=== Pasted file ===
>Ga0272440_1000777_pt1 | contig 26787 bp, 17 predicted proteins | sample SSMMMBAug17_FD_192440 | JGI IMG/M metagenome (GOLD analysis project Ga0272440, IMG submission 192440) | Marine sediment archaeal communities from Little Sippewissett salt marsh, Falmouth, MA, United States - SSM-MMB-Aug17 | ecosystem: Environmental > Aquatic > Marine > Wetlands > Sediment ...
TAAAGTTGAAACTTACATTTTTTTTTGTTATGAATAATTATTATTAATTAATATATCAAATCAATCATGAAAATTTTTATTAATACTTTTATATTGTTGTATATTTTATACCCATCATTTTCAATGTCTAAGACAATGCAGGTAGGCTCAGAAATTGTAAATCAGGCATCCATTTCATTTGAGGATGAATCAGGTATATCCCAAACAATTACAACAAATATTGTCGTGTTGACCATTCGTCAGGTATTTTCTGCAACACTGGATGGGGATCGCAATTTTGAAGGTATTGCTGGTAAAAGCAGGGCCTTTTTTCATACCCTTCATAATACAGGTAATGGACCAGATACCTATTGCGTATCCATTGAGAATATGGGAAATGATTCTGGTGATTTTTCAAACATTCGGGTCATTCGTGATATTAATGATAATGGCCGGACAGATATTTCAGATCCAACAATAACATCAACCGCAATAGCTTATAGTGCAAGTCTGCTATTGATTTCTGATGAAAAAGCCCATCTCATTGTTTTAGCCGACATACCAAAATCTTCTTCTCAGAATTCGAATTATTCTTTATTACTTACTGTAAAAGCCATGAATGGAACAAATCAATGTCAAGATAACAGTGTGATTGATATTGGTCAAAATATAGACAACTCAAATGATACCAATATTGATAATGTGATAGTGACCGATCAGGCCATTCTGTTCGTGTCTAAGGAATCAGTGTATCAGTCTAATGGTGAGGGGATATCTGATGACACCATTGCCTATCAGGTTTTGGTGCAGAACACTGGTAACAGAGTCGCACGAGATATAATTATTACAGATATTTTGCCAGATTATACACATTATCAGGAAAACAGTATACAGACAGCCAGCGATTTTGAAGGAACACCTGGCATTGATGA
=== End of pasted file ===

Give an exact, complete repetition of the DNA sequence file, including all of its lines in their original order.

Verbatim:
>Ga0272440_1000777_pt1 | contig 26787 bp, 17 predicted proteins | sample SSMMMBAug17_FD_192440 | JGI IMG/M metagenome (GOLD analysis project Ga0272440, IMG submission 192440) | Marine sediment archaeal communities from Little Sippewissett salt marsh, Falmouth, MA, United States - SSM-MMB-Aug17 | ecosystem: Environmental > Aquatic > Marine > Wetlands > Sediment ...
TAAAGTTGAAACTTACATTTTTTTTTGTTATGAATAATTATTATTAATTAATATATCAAATCAATCATGAAAATTTTTATTAATACTTTTATATTGTTGTATATTTTATACCCATCATTTTCAATGTCTAAGACAATGCAGGTAGGCTCAGAAATTGTAAATCAGGCATCCATTTCATTTGAGGATGAATCAGGTATATCCCAAACAATTACAACAAATATTGTCGTGTTGACCATTCGTCAGGTATTTTCTGCAACACTGGATGGGGATCGCAATTTTGAAGGTATTGCTGGTAAAAGCAGGGCCTTTTTTCATACCCTTCATAATACAGGTAATGGACCAGATACCTATTGCGTATCCATTGAGAATATGGGAAATGATTCTGGTGATTTTTCAAACATTCGGGTCATTCGTGATATTAATGATAATGGCCGGACAGATATTTCAGATCCAACAATAACATCAACCGCAATAGCTTATAGTGCAAGTCTGCTATTGATTTCTGATGAAAAAGCCCATCTCATTGTTTTAGCCGACATACCAAAATCTTCTTCTCAGAATTCGAATTATTCTTTATTACTTACTGTAAAAGCCATGAATGGAACAAATCAATGTCAAGATAACAGTGTGATTGATATTGGTCAAAATATAGACAACTCAAATGATACCAATATTGATAATGTGATAGTGACCGATCAGGCCATTCTGTTCGTGTCTAAGGAATCAGTGTATCAGTCTAATGGTGAGGGGATATCTGATGACACCATTGCCTATCAGGTTTTGGTGCAGAACACTGGTAACAGAGTCGCACGAGATATAATTATTACAGATATTTTGCCAGATTATACACATTATCAGGAAAACAGTATACAGACAGCCAGCGATTTTGAAGGAACACCTGGCATTGATGA